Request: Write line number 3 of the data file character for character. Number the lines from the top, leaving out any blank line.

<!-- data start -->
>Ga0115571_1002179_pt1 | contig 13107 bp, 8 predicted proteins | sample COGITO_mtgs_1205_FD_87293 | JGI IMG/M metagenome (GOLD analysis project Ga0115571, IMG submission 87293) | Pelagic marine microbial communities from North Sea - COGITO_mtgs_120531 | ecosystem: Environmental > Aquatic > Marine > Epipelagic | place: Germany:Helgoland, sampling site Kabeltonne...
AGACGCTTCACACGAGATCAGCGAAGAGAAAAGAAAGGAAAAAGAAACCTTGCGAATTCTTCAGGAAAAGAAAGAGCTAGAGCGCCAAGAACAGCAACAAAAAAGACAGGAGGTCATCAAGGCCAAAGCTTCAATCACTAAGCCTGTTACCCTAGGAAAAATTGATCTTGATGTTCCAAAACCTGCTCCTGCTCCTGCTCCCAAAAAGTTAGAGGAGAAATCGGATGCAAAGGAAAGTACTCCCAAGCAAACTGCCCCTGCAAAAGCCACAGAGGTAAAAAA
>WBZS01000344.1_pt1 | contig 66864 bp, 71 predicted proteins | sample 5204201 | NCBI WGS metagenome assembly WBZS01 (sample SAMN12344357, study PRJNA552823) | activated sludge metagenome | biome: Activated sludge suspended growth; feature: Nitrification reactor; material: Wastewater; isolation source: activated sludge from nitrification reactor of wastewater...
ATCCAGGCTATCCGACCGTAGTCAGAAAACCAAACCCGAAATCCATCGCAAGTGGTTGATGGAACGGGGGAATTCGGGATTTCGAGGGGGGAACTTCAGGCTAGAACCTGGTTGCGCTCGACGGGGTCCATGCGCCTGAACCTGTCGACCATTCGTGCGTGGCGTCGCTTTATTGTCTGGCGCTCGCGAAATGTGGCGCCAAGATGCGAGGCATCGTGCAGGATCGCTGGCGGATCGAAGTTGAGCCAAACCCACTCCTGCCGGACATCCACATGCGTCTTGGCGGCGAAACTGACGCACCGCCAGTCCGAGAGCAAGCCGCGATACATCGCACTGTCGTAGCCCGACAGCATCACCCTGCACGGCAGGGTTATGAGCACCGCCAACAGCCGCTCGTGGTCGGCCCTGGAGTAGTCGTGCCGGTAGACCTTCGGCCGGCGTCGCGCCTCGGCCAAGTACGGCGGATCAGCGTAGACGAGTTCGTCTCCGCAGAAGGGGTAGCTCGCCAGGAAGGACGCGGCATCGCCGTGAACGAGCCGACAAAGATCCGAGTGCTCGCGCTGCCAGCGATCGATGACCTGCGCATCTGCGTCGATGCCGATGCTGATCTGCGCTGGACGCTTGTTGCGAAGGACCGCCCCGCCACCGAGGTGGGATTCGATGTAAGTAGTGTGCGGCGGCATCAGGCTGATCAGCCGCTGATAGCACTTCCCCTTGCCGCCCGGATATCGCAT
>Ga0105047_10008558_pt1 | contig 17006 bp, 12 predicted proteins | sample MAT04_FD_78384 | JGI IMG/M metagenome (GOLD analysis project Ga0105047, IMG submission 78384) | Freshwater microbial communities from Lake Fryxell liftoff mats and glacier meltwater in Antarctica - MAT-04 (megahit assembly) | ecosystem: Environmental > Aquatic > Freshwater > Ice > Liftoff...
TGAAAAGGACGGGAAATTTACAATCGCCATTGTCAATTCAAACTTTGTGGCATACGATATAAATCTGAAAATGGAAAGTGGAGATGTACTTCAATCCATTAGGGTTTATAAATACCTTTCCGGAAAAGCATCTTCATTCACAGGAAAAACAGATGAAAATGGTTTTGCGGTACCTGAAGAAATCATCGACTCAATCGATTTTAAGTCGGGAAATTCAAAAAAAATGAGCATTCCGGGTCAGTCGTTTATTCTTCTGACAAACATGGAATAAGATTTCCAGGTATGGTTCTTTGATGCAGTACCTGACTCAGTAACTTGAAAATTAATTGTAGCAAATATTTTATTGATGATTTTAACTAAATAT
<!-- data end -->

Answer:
>WBZS01000344.1_pt1 | contig 66864 bp, 71 predicted proteins | sample 5204201 | NCBI WGS metagenome assembly WBZS01 (sample SAMN12344357, study PRJNA552823) | activated sludge metagenome | biome: Activated sludge suspended growth; feature: Nitrification reactor; material: Wastewater; isolation source: activated sludge from nitrification reactor of wastewater...